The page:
The most surprising thing about Sony’s announcements for the PS4 Pro and the PS4 Slim wasn’t about tech specs (those leaked early this summer.) Rather, the surprising thing was a missing feature. The PS4 Pro will not feature an Ultra-HD Blu-Ray player defying pretty much everyone’s expectation for the device. Despite some optimistic reports that it could could be patched in with a firmware update, Sony was quick to dismiss the possibility outright. The omission is pretty shocking for everyone familiar with Sony’s strategy over the years, and I’ll outline why, and what this might mean for Sony going forward.
Sony’s strategy has always relied on new media formats
If you go down the product line, this is clear. The PS1, though not an early CD-player (the first commercially available CD players were sold in 1982, and the PS1 didn’t launch until 1995) was one of the very first consoles to use a CD-ROM for game storage, and be marketed as a multimedia device. Sound quality was quite good and early-generation consoles are still sought after by audio hobbyists to be used as dedicated CD players.
The PS2 was launched as a very early DVD player (the format came out in 1999, and the PS2 in 2000), and at the time it was one of the cheapest DVD players available, leading to many people purchasing the device primarily for DVD and secondarily as a game console, and unlike its competitors the Gamecube and the Xbox, it could play DVDs out of the box without any additional hardware.
The PS3 launched as one of the earliest Blu-Ray players, and was easily one of the cheapest available at the time of its launch, and by far the most fully-featured (unlike other Blu-Ray players available at the format’s launch, the PS3 gained future features like 3D-support via firmware updates.) At the time, many questioned the wisdom of the inclusion, because the expensive Blu-Ray laser was largely responsible for the extremely high launch price of $499 and $599 for 20GB and 60GB respectively. Many put the decision to the fact that Sony (along with Phillips) designed the format and thus had a large stake in its success. In the end, the PS3 was successful despite its high launch price, and the install base that the PS3 allowed was a huge part of the format’s victory over HD-DVD.
For the first time, Sony is choosing not to include a new optical storage medium in their console.
Sony’s main competition, Microsoft, offers 4k Blu-Ray in their budget console
The X-Box One S was released for $299 back in August in the very early days of the 4k Blu-Ray format. It is currently the cheapest available 4k Blu-Ray player. Since one of the primary benefits of owning a PS3 over an Xbox 360 was the PS3’s Blu-Ray drive, it seems the tables have turned.
This is particularly odd for few reasons. The first is that the Xbox One S released in August in the very early days of the format. The PS4 Pro won’t release until November, and in that time, the drive (that currently cost around $40) will likely have gone down in price. The second odd thing is that the Xbox One S, as a budget console, isn’t even the direct competitor of the PS4 Pro, it’s the competitor of the budget PS4 Slim. Microsoft’s competitor for the PS4 Pro, Project Scorpio, is going to be released sometime in early 2017, and will almost certainly have a 4k Blu-Ray drive.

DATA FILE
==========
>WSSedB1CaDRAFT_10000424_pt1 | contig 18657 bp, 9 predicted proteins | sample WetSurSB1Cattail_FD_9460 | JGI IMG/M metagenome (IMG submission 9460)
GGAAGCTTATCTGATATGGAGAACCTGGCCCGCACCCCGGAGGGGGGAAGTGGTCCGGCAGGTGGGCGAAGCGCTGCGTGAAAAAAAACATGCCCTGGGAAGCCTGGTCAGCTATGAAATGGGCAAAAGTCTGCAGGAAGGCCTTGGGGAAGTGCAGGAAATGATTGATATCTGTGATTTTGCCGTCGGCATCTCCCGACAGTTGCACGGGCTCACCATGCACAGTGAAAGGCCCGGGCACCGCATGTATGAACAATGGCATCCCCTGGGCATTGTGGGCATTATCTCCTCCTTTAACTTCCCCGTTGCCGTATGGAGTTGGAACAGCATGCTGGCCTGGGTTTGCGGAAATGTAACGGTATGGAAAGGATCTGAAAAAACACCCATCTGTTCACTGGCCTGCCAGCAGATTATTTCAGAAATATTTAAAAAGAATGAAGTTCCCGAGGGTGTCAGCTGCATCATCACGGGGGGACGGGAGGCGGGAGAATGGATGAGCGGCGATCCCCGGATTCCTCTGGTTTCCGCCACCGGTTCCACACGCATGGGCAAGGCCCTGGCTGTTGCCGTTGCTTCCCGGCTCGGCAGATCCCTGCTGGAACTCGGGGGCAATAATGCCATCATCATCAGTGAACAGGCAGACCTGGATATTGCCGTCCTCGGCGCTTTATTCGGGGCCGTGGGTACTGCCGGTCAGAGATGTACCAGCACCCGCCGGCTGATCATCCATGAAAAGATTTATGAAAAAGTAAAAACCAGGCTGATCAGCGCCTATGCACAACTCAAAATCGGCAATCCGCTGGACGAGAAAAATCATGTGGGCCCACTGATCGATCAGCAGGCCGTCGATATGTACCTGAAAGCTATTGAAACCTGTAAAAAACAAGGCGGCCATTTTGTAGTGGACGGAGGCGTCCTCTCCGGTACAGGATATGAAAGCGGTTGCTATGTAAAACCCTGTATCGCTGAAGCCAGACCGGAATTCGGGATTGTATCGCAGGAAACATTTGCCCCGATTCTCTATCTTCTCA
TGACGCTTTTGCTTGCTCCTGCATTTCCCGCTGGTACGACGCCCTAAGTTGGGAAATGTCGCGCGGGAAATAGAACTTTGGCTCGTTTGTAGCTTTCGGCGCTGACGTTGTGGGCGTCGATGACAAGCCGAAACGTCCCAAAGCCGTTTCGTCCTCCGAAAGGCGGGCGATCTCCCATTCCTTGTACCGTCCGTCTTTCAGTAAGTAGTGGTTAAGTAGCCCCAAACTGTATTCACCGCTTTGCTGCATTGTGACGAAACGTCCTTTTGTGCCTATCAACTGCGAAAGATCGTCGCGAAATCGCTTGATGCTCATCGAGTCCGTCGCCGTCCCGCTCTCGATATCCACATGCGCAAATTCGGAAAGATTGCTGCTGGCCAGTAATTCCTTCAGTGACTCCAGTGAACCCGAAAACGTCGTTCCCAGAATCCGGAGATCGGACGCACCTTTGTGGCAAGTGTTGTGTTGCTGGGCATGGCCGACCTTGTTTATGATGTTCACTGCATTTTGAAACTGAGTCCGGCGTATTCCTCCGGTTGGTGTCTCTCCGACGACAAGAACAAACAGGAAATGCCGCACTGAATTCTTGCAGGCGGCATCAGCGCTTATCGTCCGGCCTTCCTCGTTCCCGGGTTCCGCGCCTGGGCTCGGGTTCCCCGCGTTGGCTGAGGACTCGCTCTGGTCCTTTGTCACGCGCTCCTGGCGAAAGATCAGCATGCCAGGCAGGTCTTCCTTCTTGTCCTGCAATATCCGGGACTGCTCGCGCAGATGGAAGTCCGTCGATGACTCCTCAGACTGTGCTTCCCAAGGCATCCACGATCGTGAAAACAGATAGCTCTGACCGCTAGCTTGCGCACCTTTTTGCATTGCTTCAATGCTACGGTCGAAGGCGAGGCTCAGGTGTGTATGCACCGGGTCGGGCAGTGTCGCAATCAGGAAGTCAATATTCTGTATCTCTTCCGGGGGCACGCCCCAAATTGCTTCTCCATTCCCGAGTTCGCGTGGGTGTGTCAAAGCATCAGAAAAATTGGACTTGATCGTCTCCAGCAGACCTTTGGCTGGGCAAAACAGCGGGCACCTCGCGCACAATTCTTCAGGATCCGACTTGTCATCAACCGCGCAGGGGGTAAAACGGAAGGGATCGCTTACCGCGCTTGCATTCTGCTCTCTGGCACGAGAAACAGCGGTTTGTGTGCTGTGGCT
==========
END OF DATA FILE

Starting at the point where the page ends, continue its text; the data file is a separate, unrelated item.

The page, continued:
A primary selling point of the PS4 Pro is 4k compatibility
The PS4 Pro is being heavily marketed on two video technologies: 4k, and high dynamic range (HDR). HDR is now available on all PS4s, so that’s not really a selling point for the new model. 4k on the other hand is exclusive to the PS4 Pro. It’s most likely that game support for 4k will be limited, as 4k gaming requires 4x the power as 1080p to hold comparable frame rates, and as the specs show, the PS4 Pro is about twice as powerful as the original PS4. Titles that make use of 4k will likely be HD remasters of past-generation games. The Last of Us: Remastered has already been announced to receive a 4k patch.
4k video on the other hand is only supported through streaming. This is less than ideal because streaming video is compressed to save bandwidth. That compression happens with an obvious drop in quality. This is already true and apparent if you compare 1080p sources, say a Blu-Ray of The Avengers with a Netflix stream of the same. It’s very strange that they’re using 4k as a selling point when they console doesn’t support a high quality source. It’s likely that many who seek the highest quality of video may resort to ripping or pirating 4k Blu-Ray sources and playing them from a hard drive.
What does this all mean for Sony?
A few things in my opinion. Firstly Sony is not afraid of Microsoft’s Xbox One S and Project Scorpio eating significantly into their market share. They don’t think that those seeking 4k Blu-Ray who might grab an Xbox instead to have an all-in-one device are significant enough to pose a threat. This might be true right now. Sony has a huge, commanding lead over Microsoft as far as sales in this console generation. In addition, the number of people with 4k TVs remains low. However, there are at the very least 3 years left before the PS5 is coming out. In that time, 4k TVs and Microsoft consoles could pick up a lot of momentum if left unchecked.
Big picture wise, it shows that Sony is complacent and wants to play it safe. They think that saving $40 on a Blu-Ray drive is more important than maintaining feature parity with their competition. That is the part that worries me. An attitude of complacency doesn’t mean good things for the future of the Playstation brand.